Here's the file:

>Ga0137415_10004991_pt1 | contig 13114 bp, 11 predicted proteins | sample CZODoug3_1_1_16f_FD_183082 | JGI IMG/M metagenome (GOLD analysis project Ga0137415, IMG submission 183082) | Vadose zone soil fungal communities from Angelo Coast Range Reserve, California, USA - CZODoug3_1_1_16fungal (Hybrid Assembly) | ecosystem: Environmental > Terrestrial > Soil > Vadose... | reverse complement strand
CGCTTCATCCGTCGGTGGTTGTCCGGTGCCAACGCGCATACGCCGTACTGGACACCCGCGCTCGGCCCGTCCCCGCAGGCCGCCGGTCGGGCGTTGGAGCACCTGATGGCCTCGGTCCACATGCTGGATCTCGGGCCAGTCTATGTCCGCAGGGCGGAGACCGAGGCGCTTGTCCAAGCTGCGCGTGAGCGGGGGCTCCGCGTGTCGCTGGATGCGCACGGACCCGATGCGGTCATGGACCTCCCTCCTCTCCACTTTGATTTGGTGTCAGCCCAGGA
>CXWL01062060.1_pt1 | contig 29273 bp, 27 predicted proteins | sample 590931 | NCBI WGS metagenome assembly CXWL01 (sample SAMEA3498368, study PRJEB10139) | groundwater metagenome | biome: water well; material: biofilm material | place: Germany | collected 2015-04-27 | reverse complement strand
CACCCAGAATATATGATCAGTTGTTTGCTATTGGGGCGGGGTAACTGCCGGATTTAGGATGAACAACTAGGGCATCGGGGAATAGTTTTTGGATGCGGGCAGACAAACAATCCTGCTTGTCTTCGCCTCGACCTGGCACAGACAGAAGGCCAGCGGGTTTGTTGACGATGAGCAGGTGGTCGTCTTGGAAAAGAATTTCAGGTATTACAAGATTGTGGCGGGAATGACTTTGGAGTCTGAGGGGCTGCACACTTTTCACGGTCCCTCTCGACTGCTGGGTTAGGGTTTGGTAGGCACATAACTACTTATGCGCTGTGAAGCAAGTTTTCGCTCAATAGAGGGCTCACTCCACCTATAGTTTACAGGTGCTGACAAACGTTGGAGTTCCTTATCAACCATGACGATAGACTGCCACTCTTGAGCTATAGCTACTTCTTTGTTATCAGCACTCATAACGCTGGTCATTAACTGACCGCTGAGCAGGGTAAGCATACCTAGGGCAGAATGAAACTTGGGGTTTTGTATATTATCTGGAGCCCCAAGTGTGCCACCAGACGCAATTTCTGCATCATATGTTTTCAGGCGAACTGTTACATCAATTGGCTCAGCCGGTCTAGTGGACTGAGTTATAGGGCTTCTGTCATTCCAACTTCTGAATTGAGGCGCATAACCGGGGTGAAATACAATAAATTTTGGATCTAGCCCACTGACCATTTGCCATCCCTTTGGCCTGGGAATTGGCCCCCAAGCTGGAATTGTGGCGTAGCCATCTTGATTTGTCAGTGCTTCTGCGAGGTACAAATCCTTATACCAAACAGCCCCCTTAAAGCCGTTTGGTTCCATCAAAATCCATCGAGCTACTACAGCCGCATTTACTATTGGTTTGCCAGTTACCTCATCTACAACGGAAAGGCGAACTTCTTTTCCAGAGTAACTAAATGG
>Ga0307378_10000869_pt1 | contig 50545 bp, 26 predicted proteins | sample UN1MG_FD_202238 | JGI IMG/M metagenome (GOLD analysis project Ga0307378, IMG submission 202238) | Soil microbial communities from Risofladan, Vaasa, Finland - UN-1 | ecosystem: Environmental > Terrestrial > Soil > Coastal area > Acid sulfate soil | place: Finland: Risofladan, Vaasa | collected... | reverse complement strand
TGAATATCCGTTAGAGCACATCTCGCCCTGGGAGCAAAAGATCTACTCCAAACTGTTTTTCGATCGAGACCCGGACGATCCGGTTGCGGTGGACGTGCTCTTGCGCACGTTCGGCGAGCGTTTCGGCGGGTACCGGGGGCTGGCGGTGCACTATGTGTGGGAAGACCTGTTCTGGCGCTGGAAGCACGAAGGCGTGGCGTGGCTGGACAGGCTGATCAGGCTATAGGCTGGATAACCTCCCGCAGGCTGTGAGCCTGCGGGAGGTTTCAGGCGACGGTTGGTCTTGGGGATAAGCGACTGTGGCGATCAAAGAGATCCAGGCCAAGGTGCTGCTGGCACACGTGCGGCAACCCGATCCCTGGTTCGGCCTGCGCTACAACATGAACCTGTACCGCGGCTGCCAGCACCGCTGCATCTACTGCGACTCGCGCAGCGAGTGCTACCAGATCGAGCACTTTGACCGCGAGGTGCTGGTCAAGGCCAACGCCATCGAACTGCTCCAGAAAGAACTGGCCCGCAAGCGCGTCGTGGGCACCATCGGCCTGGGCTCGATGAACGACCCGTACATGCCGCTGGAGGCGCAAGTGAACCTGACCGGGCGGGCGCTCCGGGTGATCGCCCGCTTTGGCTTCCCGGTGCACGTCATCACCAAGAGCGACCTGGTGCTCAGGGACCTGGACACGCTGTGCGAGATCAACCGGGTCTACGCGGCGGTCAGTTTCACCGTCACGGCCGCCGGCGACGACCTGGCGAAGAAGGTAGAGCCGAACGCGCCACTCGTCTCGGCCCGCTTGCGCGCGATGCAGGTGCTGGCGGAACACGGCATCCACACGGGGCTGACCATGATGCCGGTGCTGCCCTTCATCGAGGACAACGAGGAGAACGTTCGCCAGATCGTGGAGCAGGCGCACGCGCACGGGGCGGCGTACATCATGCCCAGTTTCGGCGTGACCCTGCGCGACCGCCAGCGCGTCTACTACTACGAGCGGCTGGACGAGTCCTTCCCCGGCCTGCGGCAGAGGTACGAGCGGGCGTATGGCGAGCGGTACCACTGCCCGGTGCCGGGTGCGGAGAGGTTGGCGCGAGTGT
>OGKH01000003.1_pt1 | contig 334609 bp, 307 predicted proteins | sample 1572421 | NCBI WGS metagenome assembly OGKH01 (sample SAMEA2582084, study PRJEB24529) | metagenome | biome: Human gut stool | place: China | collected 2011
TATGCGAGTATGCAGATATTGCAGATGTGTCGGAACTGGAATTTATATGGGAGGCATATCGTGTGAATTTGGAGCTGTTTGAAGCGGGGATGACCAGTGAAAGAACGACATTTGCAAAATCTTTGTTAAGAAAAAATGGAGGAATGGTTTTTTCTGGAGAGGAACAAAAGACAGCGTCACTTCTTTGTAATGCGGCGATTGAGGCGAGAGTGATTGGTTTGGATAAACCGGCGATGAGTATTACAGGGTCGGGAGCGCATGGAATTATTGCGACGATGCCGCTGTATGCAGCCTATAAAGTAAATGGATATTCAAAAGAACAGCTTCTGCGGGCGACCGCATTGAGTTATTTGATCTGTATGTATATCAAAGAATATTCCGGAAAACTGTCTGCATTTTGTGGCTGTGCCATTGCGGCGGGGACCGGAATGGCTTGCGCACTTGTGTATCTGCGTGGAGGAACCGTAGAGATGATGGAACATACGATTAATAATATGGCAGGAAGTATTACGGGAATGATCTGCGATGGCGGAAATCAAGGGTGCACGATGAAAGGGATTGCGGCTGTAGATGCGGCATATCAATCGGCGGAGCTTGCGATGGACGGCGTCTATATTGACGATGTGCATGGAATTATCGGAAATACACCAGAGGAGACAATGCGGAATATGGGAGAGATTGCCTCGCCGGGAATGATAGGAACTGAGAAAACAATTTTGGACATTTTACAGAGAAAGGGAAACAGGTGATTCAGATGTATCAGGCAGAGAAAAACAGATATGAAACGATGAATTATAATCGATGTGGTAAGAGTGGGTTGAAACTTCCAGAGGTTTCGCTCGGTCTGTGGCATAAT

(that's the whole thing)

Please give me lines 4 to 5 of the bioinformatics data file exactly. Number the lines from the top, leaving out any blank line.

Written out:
CACCCAGAATATATGATCAGTTGTTTGCTATTGGGGCGGGGTAACTGCCGGATTTAGGATGAACAACTAGGGCATCGGGGAATAGTTTTTGGATGCGGGCAGACAAACAATCCTGCTTGTCTTCGCCTCGACCTGGCACAGACAGAAGGCCAGCGGGTTTGTTGACGATGAGCAGGTGGTCGTCTTGGAAAAGAATTTCAGGTATTACAAGATTGTGGCGGGAATGACTTTGGAGTCTGAGGGGCTGCACACTTTTCACGGTCCCTCTCGACTGCTGGGTTAGGGTTTGGTAGGCACATAACTACTTATGCGCTGTGAAGCAAGTTTTCGCTCAATAGAGGGCTCACTCCACCTATAGTTTACAGGTGCTGACAAACGTTGGAGTTCCTTATCAACCATGACGATAGACTGCCACTCTTGAGCTATAGCTACTTCTTTGTTATCAGCACTCATAACGCTGGTCATTAACTGACCGCTGAGCAGGGTAAGCATACCTAGGGCAGAATGAAACTTGGGGTTTTGTATATTATCTGGAGCCCCAAGTGTGCCACCAGACGCAATTTCTGCATCATATGTTTTCAGGCGAACTGTTACATCAATTGGCTCAGCCGGTCTAGTGGACTGAGTTATAGGGCTTCTGTCATTCCAACTTCTGAATTGAGGCGCATAACCGGGGTGAAATACAATAAATTTTGGATCTAGCCCACTGACCATTTGCCATCCCTTTGGCCTGGGAATTGGCCCCCAAGCTGGAATTGTGGCGTAGCCATCTTGATTTGTCAGTGCTTCTGCGAGGTACAAATCCTTATACCAAACAGCCCCCTTAAAGCCGTTTGGTTCCATCAAAATCCATCGAGCTACTACAGCCGCATTTACTATTGGTTTGCCAGTTACCTCATCTACAACGGAAAGGCGAACTTCTTTTCCAGAGTAACTAAATGG
>Ga0307378_10000869_pt1 | contig 50545 bp, 26 predicted proteins | sample UN1MG_FD_202238 | JGI IMG/M metagenome (GOLD analysis project Ga0307378, IMG submission 202238) | Soil microbial communities from Risofladan, Vaasa, Finland - UN-1 | ecosystem: Environmental > Terrestrial > Soil > Coastal area > Acid sulfate soil | place: Finland: Risofladan, Vaasa | collected... | reverse complement strand